The Language Company on the Wesleyan campus has brought in many new faces from around the world on top of the international students already based in Texas.

One such student is Mathilde Rousselle, and she is from Thoard, France. She is not a typical Fort Worth Language Company student because there are not many from Europe at TLC. The Wesleyan office has most of the students coming from the Far East and Saudi nations

The Language Company has a complex job of helping international students speak English but go far beyond this as, according to the website thelanguagecompany.com, “provides a academic program that is carefully designed to help achieve your language learning goals and is a globally minded organization that provides English as a second language instruction and cultural opportunities to individuals who are seeking educational, professional and personal enrichment since 1983.”

They have 14 schools throughout the U.S with 12 of these based on university campuses along with three ongoing projects, one of which one will be in the Texas area.  But since The Language Company signed with Texas Wesleyan two years ago, the campus and the company has seen much change by bringing in many interesting and different cultures to Texas.

The director of The Language Company Jerry Balding Jr. stated that instruction and learning potential are vital to academic success.

“Success is guaranteed as long as the students play their part,” he said.

The main purpose, according to Balding, is to “help students walk straight into a university setting and begin classes straight away.”

So after speaking to the director, it was important to understand the point of view of the students of The Language Company to see if they felt the program was a success.

The reason Rouselle choose to come to The Language Company in Fort Worth is an intriguing story because she stated with a smile on her face “that was a coincidence” that she came to the Wesleyan campus.

Her original choice was a university in Kentucky, but she had issues completing her high school diploma back in France. After two attempts she had to change her plans.  She was fortunate to get accepted at the Texas Wesleyan English program, and she had an organization back at home help find her the school and she had to put together various items to make it happen.

“I needed to make a motivational letter, a CD and to take an interview via Skype in English” she said.

Those were to prove she spoke enough English to be entered for the program, and her very different lifestyle back in France caused some early challenges.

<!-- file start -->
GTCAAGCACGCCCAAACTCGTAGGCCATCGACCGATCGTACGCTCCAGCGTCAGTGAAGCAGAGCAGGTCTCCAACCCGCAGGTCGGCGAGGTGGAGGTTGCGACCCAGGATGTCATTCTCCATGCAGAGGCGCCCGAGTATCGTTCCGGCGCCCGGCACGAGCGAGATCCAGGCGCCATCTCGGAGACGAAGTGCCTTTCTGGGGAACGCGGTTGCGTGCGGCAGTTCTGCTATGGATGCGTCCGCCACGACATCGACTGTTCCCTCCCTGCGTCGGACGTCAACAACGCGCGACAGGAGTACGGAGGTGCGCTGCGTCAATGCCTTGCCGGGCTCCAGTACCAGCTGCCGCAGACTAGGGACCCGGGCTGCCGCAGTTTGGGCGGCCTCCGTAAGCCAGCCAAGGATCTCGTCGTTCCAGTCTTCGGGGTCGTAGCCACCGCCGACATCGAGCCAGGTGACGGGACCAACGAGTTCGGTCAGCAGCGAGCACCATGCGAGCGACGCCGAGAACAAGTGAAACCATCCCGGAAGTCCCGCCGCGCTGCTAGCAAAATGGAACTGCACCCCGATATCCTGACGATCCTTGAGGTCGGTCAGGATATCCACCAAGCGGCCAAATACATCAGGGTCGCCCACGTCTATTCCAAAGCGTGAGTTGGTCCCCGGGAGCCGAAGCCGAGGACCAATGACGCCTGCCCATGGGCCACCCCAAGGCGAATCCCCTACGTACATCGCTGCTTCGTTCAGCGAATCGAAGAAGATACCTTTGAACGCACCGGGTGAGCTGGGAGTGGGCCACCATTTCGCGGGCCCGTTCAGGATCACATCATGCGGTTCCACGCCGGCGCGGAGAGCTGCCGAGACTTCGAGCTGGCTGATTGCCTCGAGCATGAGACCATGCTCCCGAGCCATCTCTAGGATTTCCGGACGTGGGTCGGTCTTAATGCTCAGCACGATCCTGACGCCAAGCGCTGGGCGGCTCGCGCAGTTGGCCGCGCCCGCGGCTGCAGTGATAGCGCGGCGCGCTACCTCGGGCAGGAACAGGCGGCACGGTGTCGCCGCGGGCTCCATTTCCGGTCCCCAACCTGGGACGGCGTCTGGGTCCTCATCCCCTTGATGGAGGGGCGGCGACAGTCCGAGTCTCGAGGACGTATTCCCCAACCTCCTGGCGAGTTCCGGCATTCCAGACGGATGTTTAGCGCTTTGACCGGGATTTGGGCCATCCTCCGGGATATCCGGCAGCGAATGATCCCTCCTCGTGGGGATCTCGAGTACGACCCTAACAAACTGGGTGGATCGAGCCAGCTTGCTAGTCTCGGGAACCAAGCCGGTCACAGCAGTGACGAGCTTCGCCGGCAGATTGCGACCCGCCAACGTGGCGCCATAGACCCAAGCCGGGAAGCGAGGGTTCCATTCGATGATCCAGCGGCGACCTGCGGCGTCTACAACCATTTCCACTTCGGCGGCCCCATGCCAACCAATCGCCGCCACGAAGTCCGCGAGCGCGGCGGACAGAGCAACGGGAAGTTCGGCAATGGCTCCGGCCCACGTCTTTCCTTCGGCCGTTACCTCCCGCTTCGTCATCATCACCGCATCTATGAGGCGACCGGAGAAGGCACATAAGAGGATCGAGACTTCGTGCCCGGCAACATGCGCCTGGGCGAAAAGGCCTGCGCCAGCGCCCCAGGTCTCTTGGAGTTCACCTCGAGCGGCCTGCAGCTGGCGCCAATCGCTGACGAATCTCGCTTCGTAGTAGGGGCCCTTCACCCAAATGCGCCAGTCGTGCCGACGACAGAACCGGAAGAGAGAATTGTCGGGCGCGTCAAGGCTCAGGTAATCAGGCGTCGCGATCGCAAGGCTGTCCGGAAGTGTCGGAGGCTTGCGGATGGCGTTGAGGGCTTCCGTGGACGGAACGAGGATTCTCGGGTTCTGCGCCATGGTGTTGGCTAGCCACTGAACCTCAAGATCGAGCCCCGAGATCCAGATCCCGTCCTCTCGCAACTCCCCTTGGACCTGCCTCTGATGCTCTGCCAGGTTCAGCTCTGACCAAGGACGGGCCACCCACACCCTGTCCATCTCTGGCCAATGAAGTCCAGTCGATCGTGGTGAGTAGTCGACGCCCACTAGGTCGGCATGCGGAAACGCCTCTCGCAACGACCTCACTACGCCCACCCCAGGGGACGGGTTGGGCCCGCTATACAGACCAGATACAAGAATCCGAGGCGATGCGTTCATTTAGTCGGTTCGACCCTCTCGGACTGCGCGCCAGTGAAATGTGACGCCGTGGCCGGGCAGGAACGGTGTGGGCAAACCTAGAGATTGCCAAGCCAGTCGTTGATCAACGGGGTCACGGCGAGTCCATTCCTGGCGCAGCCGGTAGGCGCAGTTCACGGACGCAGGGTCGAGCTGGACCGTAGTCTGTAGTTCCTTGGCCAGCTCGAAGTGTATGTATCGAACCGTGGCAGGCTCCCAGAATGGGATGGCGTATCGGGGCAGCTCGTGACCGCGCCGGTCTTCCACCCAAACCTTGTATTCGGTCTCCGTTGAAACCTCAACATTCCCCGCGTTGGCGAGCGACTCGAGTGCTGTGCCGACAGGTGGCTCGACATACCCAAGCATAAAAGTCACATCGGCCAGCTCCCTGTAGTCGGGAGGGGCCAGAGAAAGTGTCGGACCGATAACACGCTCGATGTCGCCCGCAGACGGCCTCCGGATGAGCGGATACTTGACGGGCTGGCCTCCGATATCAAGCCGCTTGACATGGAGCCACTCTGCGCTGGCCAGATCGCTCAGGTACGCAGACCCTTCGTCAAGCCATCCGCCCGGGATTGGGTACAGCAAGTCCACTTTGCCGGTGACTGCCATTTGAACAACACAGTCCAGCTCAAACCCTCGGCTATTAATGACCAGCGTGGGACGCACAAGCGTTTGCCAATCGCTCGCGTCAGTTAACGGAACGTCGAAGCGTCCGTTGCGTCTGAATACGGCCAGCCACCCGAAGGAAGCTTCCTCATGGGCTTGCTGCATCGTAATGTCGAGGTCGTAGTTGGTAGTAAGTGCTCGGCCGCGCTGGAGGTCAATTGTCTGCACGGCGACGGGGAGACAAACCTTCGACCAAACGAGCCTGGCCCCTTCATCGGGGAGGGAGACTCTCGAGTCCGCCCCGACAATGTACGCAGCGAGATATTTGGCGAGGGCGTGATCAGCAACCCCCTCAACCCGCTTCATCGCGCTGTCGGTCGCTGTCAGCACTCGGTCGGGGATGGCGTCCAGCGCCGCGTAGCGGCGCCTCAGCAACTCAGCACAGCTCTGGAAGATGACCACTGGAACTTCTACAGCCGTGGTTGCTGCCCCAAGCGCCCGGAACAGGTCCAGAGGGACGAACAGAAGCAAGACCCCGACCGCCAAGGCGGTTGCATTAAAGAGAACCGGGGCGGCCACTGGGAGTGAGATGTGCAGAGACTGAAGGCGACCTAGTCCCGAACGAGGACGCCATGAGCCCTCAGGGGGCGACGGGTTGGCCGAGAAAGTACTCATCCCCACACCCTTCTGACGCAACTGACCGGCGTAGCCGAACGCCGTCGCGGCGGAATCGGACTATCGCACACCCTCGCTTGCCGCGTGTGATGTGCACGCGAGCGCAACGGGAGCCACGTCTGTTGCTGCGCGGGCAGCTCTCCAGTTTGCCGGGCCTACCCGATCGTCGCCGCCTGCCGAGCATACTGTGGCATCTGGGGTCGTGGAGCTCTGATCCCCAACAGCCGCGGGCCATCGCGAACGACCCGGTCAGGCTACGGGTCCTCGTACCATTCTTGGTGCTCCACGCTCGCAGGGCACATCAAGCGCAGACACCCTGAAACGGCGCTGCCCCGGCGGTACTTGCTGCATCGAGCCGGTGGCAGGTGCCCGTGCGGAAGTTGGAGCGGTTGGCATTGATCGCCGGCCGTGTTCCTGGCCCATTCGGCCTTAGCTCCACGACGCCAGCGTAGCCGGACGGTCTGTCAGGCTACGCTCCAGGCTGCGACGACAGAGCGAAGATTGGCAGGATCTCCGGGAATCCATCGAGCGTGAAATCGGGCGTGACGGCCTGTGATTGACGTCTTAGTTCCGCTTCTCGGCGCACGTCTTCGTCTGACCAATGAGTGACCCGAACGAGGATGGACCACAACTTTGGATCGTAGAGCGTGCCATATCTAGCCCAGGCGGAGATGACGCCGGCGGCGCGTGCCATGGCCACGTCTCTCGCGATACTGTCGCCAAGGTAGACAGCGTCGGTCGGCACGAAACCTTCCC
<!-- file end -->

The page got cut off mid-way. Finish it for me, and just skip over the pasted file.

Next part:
Her hometown village Thoard had only 723 people, and she claimed with slight laugher that she’s from “the best of France.

“It’s in the southeastern area, she said, “and is hidden within the small mountains there.”

Rousselle’s biggest pastime in France also is hanging out with friends by the lake and horse riding in the summer as there is a lack of entertainment venues in her village. She has a younger sister who is 18 years old, and they are very close.

“We have the same friends in the village,” Roussellle said, “and we are very good friends and of the same family.”

Her sister actually came to live in Houston last year to learn English and stayed with a family there for a while, and that helped Mathillde get a better insight into how Texas culture would be.

Before she came to Texas last September, she expected the usual stereotypes.

“I expected horses on the street, cowboys and rodeos,” she said and saw all these on a recent visit to Fort Worth’s famous Stockyards.

She was slightly disappointed, though, when she came to Wesleyan because she expected it to be like the movies.

But when she was picked up at the airport by her director, the first thing she was told was not leave the campus because it is not safe (area around campus).

That is not what she wanted to hear after being used to walking and cycling around her village freely. She also time she noticed there was a lack of some activities on campus and occasional public transportation problems. She found it difficult to travel places since she did not own a car..

“I got lucky because I have amazing friends here,” she said, “so even if we do stay on campus, we don’t get bored.”

She still enjoys learning at The Language Company with classes running from 9 a.m.-3:30 p.m. weekdays.

“The teachers are very good and try to do different things to help us learn,” she said.

The program has been so helpful that she would recommend it to her friends back at home and that the learning environment is much easier to learn in Fort Worth than back at home because she is required to speak English over her native language French.

Her plans after the TLC course concludes in April include visiting her sister’s home-stay family in Houston before spending two weeks in Miami, Fla., and two weeks in New York City before flying home in May.